CC-BY-NC-ND 4.0 · J Reconstr Microsurg Open 2017; 02(02): e94-e102
DOI: 10.1055/s-0037-1604342
Original Article
Thieme Medical Publishers 333 Seventh Avenue, New York, NY 10001, USA.

Anatomical and Microsurgical Implications in Total and Midarm Transplantation

Martin Iglesias1, Fernanda Salazar-Hernández1, María F. Ramírez-Berumen1, Patricia Butrón1, Josefina Alberú-Gómez2, Rafael P. Leal-Villalpando3, Jorge Zamudio-Bautista3, Victor Acosta3, Luis A. Jauregui-Flores4, Verónica Espinosa-Cruz5, Jorge Vázquez-Lamadrid5, Judith González-Sánchez6, Carlos A. Hinojosa7, Hugo Laparra-Escareño7, Juan Montejo-Vargas8, Julio Macias-Gallardo9
  • 1Department of Plastic Surgery, Instituto Nacional de Ciencias Médicas y Nutrición “Salvador Zubirán,” México City, México
  • 2Department of Transplants, Instituto Nacional de Ciencias Médicas y Nutrición “Salvador Zubirán,” México City, México
  • 3Department of Anesthesiology, Instituto Nacional de Ciencias Médicas y Nutrición “Salvador Zubirán,” México City, México
  • 4Department of Anesthesiology, Hospital General Gea Gonzalez, Secretaria de Salud, México
  • 5Department of Radiology and Imaging, Instituto Nacional de Ciencias Médicas y Nutrición “Salvador Zubirán,” México City, México
  • 6Department of Psychiatry, Instituto Nacional de Ciencias Médicas y Nutrición “Salvador Zubirán,” México City, México
  • 7Department of Vascular Surgery, Instituto Nacional de Ciencias Médicas y Nutrición “Salvador Zubirán,” México City, México
  • 8Department of Orthopedic, Instituto Nacional de Ciencias Médicas y Nutrición “Salvador Zubirán,” México City, México
  • 9Laboratory of Clinical Neurophysiology, Instituto Nacional de Ciencias Médicas y Nutrición “Salvador Zubirán,” México City, México
Further Information

Publication History

15 May 2017

11 June 2017

Publication Date:
24 July 2017 (online)

Abstract

Background Arm transplantations are performed less frequently than forearm and hand transplantations. We present the surgical and microsurgical technique and its relationship with the clinical results in a patient with bilateral arm transplantation.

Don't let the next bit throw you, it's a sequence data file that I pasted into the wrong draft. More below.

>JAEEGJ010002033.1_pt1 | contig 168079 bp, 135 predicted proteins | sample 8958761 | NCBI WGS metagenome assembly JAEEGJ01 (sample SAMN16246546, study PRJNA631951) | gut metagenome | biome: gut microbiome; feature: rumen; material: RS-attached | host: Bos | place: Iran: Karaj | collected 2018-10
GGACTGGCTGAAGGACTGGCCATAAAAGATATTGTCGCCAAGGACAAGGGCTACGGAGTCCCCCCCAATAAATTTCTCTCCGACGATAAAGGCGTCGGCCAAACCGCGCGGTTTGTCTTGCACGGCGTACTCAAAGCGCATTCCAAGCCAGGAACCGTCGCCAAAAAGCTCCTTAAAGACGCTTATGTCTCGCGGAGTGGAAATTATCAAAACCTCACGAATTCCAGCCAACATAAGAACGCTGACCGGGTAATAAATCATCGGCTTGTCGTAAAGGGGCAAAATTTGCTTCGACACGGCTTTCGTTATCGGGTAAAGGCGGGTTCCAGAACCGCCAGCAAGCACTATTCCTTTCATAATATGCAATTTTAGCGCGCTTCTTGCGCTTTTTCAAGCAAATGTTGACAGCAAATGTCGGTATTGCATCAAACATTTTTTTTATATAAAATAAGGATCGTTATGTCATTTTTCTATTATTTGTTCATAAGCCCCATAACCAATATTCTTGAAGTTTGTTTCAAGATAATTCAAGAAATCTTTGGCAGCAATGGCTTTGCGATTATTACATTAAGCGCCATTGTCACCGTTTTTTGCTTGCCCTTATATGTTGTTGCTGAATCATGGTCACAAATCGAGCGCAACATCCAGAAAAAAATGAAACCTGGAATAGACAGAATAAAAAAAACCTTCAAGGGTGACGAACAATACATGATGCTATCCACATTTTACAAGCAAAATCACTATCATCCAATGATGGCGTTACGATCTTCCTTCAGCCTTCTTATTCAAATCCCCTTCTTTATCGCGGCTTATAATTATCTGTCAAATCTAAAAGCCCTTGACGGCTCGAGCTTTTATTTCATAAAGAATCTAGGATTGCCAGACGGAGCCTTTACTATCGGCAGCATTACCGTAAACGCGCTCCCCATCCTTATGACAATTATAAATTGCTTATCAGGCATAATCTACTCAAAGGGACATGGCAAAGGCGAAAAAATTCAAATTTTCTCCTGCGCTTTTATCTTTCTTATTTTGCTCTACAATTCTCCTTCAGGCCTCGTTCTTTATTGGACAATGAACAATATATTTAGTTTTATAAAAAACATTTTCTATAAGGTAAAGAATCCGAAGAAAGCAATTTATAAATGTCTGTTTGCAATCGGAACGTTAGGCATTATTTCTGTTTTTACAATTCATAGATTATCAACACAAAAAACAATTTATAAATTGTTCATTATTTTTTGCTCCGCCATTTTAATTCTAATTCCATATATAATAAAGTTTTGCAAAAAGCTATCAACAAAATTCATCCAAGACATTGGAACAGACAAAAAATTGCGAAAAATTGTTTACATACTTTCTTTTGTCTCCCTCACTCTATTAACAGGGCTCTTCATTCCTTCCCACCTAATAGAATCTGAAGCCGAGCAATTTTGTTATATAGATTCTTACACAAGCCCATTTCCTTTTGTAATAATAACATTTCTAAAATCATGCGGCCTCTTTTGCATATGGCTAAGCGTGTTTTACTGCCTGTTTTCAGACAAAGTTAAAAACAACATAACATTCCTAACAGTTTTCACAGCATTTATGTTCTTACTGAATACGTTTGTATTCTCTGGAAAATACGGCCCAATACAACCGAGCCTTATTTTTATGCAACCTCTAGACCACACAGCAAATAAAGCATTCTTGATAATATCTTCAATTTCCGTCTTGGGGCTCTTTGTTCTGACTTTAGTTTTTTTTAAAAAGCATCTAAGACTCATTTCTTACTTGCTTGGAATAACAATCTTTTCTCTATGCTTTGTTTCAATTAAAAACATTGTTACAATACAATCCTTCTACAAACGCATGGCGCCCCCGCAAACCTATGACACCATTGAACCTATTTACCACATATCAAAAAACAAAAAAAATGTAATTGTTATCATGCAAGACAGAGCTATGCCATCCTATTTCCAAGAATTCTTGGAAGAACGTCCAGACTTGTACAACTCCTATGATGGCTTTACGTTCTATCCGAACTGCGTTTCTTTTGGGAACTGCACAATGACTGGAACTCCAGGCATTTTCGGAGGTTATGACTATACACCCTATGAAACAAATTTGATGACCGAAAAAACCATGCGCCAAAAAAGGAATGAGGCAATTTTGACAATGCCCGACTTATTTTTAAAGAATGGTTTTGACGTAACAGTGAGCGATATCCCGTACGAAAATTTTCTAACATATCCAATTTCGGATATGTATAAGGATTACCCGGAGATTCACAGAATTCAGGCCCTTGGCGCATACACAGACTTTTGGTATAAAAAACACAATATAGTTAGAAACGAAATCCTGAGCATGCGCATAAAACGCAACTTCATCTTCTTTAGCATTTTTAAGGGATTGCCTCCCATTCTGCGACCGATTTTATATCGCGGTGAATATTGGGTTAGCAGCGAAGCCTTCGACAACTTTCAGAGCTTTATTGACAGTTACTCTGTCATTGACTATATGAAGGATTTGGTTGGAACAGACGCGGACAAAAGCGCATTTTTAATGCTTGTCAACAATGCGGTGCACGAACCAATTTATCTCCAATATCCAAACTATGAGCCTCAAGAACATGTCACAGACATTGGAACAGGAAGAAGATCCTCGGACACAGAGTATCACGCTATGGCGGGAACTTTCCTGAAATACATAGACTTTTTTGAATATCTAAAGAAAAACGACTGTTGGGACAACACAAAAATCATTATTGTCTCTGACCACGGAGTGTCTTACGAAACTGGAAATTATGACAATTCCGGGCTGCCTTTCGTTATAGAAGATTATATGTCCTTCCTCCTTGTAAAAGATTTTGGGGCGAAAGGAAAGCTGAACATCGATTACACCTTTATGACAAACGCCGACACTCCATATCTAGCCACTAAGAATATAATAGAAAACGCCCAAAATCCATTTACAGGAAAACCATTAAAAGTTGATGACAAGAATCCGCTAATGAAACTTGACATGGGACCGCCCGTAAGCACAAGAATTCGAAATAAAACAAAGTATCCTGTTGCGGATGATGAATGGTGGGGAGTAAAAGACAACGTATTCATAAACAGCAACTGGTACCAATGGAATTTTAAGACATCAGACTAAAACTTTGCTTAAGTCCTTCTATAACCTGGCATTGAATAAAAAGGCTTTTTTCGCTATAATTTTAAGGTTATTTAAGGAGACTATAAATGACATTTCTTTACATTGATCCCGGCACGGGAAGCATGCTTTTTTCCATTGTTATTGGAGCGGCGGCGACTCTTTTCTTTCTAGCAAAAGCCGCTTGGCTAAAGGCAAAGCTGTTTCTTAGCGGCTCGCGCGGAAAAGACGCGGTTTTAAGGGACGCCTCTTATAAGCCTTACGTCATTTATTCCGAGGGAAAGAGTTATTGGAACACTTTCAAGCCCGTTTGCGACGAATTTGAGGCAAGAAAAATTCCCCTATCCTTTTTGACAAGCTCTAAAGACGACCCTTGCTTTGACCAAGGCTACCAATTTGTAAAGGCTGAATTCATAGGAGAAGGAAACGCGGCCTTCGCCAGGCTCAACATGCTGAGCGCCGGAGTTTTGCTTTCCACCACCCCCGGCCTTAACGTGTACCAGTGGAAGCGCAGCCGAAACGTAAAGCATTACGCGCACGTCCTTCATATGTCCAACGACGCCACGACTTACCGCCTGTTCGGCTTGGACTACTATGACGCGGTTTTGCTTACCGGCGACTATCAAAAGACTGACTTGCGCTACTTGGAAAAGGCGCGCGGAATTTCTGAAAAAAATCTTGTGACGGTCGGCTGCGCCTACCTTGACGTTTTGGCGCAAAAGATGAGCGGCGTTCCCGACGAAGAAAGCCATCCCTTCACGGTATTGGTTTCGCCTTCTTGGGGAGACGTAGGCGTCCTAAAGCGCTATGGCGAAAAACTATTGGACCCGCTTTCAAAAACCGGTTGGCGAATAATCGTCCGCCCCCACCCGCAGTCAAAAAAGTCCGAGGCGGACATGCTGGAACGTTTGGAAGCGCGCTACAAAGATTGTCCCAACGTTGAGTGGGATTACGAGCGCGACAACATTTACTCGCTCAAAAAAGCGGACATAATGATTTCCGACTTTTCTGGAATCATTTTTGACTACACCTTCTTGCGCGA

Methods A 51-year-old male patient underwent bilateral arm transplantation in October 2015. The right arm was transplanted at the glenohumeral joint. The vascular repair was at the axillary level, and the nerves were repaired at their origin. The total ischemia time was 3 hours and 48 minutes. The left arm was transplanted at the midhumeral level; all muscles were completely transplanted. The nerves were repaired at the distal third of the arm. Additionally, terminolateral neurorrhaphy was performed from the donor musculocutaneous nerve to the recipient radial nerve. The total ischemia time was 6 hours and 35 minutes.

Results At 15 months posttransplantation, the right shoulder had an abduction of 90 degrees and muscle strength of M4; flexion of 100 degrees and M4; internal and external rotation of M1; elbow flexion of 120 degrees and M3; elbow extension of M5; pronosupination of M2; and wrist extension of M2. There was no mobility in the fingers. The left transplanted limb had total elbow flexion and extension of M5, pronosupination of M2, wrist extension of M4, and finger flexion of M2. Both extremities had thermal sensitivity that allowed discrimination of cold and heat with residual deep pressure.

Conclusion Although the functional results of arm transplantation are so far unknown, they may be considered beneficial compared with the devastating disability caused by arm amputation.